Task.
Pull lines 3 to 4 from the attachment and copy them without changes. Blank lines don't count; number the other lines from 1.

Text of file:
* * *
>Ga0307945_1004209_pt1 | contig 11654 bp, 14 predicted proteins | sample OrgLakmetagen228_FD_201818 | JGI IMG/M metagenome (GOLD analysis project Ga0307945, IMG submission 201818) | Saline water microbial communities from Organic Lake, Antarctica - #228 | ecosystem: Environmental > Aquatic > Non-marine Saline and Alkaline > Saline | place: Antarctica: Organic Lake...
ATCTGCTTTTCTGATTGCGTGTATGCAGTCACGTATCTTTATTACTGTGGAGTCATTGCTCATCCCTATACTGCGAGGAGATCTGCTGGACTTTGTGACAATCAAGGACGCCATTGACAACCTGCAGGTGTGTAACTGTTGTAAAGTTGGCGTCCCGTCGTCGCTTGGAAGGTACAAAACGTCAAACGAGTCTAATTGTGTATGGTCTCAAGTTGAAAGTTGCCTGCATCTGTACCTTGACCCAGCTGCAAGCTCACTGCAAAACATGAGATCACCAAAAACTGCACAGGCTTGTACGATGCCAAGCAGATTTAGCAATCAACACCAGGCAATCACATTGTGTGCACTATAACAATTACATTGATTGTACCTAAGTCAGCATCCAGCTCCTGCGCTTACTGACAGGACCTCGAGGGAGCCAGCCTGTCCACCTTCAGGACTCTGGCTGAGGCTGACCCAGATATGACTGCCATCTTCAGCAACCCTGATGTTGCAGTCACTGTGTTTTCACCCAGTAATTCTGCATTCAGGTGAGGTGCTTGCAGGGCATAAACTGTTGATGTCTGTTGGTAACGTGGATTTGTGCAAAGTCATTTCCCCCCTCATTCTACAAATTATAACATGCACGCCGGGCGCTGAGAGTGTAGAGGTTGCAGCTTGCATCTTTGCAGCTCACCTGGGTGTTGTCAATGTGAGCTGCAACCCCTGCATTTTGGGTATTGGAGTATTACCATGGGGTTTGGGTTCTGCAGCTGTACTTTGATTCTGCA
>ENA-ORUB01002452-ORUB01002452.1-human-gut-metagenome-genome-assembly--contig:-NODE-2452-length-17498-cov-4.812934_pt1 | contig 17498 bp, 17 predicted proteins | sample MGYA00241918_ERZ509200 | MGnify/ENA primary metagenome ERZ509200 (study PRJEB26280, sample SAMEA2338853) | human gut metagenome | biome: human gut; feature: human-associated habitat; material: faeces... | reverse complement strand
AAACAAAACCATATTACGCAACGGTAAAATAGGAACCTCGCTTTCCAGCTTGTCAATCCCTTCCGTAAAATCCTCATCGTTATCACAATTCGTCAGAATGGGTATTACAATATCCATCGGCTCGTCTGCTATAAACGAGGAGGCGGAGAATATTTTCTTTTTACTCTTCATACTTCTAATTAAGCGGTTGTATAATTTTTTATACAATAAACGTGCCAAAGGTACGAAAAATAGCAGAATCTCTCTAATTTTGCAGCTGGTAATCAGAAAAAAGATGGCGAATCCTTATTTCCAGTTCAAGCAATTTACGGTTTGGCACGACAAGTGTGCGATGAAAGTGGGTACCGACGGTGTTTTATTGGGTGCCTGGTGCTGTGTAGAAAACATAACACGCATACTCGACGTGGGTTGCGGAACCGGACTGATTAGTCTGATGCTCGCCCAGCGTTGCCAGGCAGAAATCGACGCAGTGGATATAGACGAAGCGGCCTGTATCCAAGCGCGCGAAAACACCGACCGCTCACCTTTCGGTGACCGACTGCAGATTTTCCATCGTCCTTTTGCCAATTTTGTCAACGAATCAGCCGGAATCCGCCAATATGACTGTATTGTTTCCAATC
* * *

>ENA-ORUB01002452-ORUB01002452.1-human-gut-metagenome-genome-assembly--contig:-NODE-2452-length-17498-cov-4.812934_pt1 | contig 17498 bp, 17 predicted proteins | sample MGYA00241918_ERZ509200 | MGnify/ENA primary metagenome ERZ509200 (study PRJEB26280, sample SAMEA2338853) | human gut metagenome | biome: human gut; feature: human-associated habitat; material: faeces... | reverse complement strand
AAACAAAACCATATTACGCAACGGTAAAATAGGAACCTCGCTTTCCAGCTTGTCAATCCCTTCCGTAAAATCCTCATCGTTATCACAATTCGTCAGAATGGGTATTACAATATCCATCGGCTCGTCTGCTATAAACGAGGAGGCGGAGAATATTTTCTTTTTACTCTTCATACTTCTAATTAAGCGGTTGTATAATTTTTTATACAATAAACGTGCCAAAGGTACGAAAAATAGCAGAATCTCTCTAATTTTGCAGCTGGTAATCAGAAAAAAGATGGCGAATCCTTATTTCCAGTTCAAGCAATTTACGGTTTGGCACGACAAGTGTGCGATGAAAGTGGGTACCGACGGTGTTTTATTGGGTGCCTGGTGCTGTGTAGAAAACATAACACGCATACTCGACGTGGGTTGCGGAACCGGACTGATTAGTCTGATGCTCGCCCAGCGTTGCCAGGCAGAAATCGACGCAGTGGATATAGACGAAGCGGCCTGTATCCAAGCGCGCGAAAACACCGACCGCTCACCTTTCGGTGACCGACTGCAGATTTTCCATCGTCCTTTTGCCAATTTTGTCAACGAATCAGCCGGAATCCGCCAATATGACTGTATTGTTTCCAATC